Kool G. Rap: Gems From A True Hip Hop Legend [Exclusive Interview]

He continues to explain how the importance of creating music for love rather than money helped keep him active all of these years.  “G. Rap wanted people to recognize him for his talent.  That was always my main drive.  It was never the money.  The money became an issue years later because when you’re growing up in this game now you’re not a kid no more.  You’re a man and you start making families and stuff like that.  Now you have to pay the bills and what you dedicated your life to it has to work for you.  But that was never my main thing; my main drive.  My main drive was I always wanted to be acknowledged for what I was capable of doing.”

“The soul of music ain’t there no more . . . the soul left”

Winding down to the end of our interview, I asked Kool G. Rap what he was most proud of and most disappointed in regards to Hip Hop’s evolution since he first embraced the culture as a way of life.  “I’m proud that unlike so many other genres of music, Hip Hop connected all the different racial barriers.  It bridged the gap between races, it bridged the gap between countries like no other form of music did.  And its staying power.  A lot of people feel like Hip is dying or its dead.  The essential real grass roots of Hip Hop has died and has been moved into an underground music genre now.” He explains further,  “You got what’s going on in mainstream Hip Hop now, or rap, and then you got the grass root Hip Hop, which a lot of new artist today consider “boom bap.”

Continuing to describe his greatest disappointed in how Hip Hop has evolved he opines, “I think its been diluted where they made it where lyricism isn’t important.  It’s more about imagery and swagger and talking about what you got. That’s why the soul is not into the music.  The soul of music ain’t there no more.  Where is that feeling that Al Green gave you when you listen to Al Green records or Otis Redding when you hear the fucking soul come through the recording?  That is not there no more.  You just hear good voices, good production, but the soul ain’t there — the soul left.”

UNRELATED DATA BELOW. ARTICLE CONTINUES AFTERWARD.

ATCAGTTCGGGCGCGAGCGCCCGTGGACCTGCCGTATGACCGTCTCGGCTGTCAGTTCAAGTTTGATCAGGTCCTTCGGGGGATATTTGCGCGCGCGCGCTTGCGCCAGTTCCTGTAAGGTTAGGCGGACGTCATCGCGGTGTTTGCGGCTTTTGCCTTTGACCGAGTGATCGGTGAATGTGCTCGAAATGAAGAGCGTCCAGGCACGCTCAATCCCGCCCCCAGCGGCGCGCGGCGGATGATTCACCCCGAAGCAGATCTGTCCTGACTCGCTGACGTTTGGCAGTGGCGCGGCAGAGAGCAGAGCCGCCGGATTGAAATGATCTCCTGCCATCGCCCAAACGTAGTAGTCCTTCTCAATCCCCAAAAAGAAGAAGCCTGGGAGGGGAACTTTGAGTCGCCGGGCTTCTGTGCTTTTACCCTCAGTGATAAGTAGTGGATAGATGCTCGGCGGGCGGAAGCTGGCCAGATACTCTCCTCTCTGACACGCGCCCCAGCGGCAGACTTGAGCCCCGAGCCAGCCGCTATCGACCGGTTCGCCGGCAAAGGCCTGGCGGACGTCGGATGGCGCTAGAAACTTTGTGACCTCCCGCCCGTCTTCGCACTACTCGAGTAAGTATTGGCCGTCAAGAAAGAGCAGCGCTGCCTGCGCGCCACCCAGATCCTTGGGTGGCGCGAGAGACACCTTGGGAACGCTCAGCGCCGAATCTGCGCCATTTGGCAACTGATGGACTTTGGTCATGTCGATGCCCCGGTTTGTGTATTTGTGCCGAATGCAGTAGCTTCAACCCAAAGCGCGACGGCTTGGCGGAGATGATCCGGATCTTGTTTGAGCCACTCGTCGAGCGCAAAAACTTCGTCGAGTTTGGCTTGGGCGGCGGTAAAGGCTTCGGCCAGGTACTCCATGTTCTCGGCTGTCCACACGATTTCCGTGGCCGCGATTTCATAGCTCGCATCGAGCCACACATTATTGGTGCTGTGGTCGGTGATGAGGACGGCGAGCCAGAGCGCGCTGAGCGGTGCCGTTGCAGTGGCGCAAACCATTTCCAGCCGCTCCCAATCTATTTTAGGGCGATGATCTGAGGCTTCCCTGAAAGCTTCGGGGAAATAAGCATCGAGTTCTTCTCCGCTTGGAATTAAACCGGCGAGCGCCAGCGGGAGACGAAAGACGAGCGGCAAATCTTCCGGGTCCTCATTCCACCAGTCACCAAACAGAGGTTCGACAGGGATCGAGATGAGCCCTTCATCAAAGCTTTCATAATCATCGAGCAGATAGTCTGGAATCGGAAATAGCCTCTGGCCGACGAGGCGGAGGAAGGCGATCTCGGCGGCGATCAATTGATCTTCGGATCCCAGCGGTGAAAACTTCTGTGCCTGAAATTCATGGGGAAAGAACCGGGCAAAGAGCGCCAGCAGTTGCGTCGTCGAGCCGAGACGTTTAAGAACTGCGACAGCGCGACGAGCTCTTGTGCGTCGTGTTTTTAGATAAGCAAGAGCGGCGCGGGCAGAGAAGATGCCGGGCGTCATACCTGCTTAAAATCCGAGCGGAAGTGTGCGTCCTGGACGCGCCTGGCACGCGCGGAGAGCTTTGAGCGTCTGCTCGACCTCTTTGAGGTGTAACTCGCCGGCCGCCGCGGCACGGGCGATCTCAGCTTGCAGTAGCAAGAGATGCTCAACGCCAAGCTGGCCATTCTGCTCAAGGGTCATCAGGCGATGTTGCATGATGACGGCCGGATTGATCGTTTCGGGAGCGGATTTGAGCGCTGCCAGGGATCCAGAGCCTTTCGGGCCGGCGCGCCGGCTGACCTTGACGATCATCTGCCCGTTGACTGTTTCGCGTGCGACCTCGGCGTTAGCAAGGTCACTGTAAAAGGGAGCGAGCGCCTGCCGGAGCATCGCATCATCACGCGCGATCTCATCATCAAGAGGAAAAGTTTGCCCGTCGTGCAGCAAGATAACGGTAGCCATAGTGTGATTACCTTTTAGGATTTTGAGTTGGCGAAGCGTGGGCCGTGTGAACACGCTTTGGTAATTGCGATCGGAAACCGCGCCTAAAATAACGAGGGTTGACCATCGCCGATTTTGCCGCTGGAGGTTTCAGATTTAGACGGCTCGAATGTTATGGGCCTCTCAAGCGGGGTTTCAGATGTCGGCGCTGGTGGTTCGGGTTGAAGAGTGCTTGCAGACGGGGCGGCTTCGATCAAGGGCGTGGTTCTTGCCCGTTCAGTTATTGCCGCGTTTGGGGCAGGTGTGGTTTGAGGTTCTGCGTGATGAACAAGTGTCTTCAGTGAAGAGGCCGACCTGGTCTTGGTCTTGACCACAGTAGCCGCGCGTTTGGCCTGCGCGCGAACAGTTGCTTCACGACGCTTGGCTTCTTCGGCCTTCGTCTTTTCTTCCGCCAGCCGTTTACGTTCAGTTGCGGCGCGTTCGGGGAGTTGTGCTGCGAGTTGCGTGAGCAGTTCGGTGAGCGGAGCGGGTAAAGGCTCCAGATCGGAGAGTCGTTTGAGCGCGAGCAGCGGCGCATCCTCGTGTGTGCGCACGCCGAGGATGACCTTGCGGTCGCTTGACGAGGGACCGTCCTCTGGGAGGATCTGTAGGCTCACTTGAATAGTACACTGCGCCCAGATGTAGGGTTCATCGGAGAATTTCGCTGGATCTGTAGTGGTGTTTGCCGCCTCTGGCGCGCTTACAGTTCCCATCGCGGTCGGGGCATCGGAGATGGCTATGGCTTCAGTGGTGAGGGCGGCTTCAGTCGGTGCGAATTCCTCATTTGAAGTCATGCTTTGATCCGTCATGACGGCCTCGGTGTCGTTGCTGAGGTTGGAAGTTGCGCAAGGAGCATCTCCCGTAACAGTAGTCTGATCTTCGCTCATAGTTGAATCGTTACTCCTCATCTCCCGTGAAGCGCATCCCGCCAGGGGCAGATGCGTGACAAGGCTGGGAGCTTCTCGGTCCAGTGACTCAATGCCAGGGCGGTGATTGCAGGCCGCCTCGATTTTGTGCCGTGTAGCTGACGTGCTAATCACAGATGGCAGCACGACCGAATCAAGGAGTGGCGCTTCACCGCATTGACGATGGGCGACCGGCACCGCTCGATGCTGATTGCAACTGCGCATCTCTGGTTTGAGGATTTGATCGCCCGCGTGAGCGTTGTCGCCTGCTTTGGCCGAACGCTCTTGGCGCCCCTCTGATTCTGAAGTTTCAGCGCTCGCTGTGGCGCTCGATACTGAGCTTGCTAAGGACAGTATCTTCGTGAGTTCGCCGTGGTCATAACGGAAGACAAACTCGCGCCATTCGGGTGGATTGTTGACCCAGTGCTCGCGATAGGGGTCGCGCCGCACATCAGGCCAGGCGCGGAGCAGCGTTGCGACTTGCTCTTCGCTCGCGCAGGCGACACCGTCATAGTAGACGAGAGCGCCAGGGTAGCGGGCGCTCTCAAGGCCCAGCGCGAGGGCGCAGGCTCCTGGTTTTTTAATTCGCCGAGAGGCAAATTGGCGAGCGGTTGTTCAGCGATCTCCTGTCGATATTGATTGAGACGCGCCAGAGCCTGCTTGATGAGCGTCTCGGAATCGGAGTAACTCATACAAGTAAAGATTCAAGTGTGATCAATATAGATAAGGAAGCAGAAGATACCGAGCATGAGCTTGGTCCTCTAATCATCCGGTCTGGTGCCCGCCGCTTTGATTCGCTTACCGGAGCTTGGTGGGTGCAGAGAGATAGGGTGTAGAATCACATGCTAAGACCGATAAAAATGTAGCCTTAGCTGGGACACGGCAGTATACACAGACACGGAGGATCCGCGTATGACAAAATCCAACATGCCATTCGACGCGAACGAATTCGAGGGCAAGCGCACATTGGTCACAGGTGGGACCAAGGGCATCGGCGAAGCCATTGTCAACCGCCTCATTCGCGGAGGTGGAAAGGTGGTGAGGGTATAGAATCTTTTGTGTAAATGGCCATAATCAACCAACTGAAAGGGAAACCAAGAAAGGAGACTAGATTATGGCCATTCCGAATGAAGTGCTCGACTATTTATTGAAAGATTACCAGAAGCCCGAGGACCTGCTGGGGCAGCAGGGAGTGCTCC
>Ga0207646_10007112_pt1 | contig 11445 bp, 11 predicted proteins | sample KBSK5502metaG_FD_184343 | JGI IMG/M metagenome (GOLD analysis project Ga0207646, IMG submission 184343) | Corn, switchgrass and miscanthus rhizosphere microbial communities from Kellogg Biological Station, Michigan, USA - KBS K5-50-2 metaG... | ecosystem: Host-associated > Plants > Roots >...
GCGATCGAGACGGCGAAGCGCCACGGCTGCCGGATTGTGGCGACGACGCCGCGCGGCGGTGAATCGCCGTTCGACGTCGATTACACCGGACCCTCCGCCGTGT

After reflecting on Hip Hop as a whole, how does a legend like Kool G. Rap, who happens to be a rapper from birthplace of Hip Hop, New York City, feel about the brand of Hip Hop coming out of New York right now?  “I think that New York had a lost generation.  I think in the 80′s era, the crack era and all that, we lost a generation of kids and now those kids don’t identify with their roots no more.  They don’t identify with that; they don’t have nothing to really cling to to give them a sense of self so they try to imitate and emulate the artists they see.  And right now who’s popping is the South and they’re going to emulate that.  And they’re going to emulate the other things like the gangs and all that.”  He continues to give examples of this phenomenon, “You got New York rappers that’s basically trying to rap like they’re from the South because they’re following that trend or that style of music because they have no sense of identity no more.  This is why they don’t respect their O.G.’s.  When I was coming up the youngsters respected the O.G.’s in the hood.  We lost all that.  So when we lost that we lost a generation of young rappers; they’re going to come up and do what they see everyone else doing.”

He closes by stating whose responsibility it is to revive New York Hip Hop music.  “I think that responsibility is on every rapper that comes up out of New York.  Like, have a sense of pride of where you’re from.  Every rapper, every DJ is responsible.”

Riches, Royalty, Resepct drops this April and G. Rap says you can expect his classic story telling, lyrical acumen and the traditional Hip Hop production that made his previous projects classics to propel this release.  Make sure you go out and cop that when it drops.



Photography by Scott Church

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